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Employee Benefits Scheme

Employee Benefits Scheme

Employee benefit schemes are not just for the big companies

Death in service benefit – Life assurance for your Staff. Protects an employee’s dependants if they should die unexpectedly in service.
Income protection for employees – Pays an alternative income if employees are unable to work as a result of long-term illness or injury.
Group critical illness cover – Provides a tax-free lump sum in the event of a number of illnesses such as cancer, heart attack and stroke.
These three areas of cover can be provided in any combination for any number of employees.

We’ll sit down and help you identify the level of cover, then because we are independent, we will look at the whole of the market and make our recommendation.

Time and again it can be seen that employers who provide benefit schemes are rewarded with higher impetus, increased loyalty and better performance than those who don’t. Plus employers tend to draw higher quality staff from the outset. As an employer, you need an experienced independent adviser who you – and your employees – can trust to bespoke, roll out and manage a mutually effective staff benefits scheme.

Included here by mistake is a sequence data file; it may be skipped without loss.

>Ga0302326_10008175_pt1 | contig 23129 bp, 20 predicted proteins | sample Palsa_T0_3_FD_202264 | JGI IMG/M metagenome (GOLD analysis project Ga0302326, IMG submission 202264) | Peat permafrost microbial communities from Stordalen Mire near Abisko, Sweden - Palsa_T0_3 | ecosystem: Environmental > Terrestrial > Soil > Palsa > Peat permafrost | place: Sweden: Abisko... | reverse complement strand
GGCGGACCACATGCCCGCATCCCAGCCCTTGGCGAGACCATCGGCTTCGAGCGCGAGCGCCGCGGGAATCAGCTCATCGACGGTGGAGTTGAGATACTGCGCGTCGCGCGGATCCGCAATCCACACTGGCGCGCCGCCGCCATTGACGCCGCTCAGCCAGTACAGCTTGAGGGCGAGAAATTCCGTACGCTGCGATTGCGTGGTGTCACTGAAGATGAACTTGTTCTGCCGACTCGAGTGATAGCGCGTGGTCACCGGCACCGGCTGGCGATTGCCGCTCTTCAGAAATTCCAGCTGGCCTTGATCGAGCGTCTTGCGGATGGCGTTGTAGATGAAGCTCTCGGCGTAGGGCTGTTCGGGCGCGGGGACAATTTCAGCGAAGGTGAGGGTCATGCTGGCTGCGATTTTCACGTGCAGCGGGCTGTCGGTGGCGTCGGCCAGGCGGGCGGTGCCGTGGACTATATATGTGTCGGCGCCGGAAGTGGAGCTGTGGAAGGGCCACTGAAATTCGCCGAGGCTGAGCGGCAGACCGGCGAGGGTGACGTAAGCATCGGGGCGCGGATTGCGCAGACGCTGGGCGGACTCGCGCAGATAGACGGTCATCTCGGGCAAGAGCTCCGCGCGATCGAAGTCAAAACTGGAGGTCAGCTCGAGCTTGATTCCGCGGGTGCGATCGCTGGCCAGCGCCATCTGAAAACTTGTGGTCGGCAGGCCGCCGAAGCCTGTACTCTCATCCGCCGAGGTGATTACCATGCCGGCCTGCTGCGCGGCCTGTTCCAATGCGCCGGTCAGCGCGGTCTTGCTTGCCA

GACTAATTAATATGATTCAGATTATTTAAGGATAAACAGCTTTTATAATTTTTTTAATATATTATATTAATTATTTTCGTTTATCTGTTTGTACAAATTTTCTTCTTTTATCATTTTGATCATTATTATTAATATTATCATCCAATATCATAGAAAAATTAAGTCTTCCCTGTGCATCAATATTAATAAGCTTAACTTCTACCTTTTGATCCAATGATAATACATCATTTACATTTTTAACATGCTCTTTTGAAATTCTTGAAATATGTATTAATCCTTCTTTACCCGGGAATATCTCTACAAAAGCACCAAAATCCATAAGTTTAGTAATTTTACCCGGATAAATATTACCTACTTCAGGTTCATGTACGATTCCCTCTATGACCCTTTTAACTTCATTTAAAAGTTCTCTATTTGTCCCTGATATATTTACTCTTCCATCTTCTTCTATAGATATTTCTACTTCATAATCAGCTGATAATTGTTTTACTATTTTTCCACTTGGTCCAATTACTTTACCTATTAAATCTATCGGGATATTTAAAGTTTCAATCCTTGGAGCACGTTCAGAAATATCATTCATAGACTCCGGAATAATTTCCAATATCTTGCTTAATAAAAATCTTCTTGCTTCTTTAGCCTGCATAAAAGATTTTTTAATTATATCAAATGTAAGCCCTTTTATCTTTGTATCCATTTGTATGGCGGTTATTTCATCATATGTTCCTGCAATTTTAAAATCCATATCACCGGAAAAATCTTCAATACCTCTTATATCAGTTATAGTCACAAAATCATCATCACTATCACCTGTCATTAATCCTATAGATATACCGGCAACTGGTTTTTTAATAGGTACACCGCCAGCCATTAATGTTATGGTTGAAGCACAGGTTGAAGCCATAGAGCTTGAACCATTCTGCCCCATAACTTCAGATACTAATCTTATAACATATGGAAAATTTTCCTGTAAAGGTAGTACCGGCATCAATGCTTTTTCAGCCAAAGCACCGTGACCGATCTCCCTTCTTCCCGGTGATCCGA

How much does it cost?

Obviously because of the numbers of staff being covered, age groups and professions covered, costs will vary.
Full-blown group cover typically costs between 1% and 1.5% of gross payroll. Limited-term cover of two to five years can cost between one third and half of this.

What are the legal implications?
Employers must ensure the commitments they make in their contracts of employment are in line with the benefit delivered. They must also check that their stance on issues such as termination age and which sections of the workforce are covered comply with employment law. Insurers can help employers comply with legal obligations at the claims stage, such as requirements to make ‘reasonable adjustments’ under the Equality Act 2010.

What are the tax issues?
Group income protection cover does not constitute a PllD liability for employees, but benefits which are paid monthly via the employer’s standard payroll system have income tax and national insurance (NI) deducted from them. Schemes are not subject to insurance premium tax (IPT) and, if offered to the majority of employees, are normally an allowable business expense.

Where can employers get more information and advice on group income protection?
Industry body Group Risk Development (Grid) provides information and lists intermediaries at: www.grouprisk.org.uk. Information is also available here.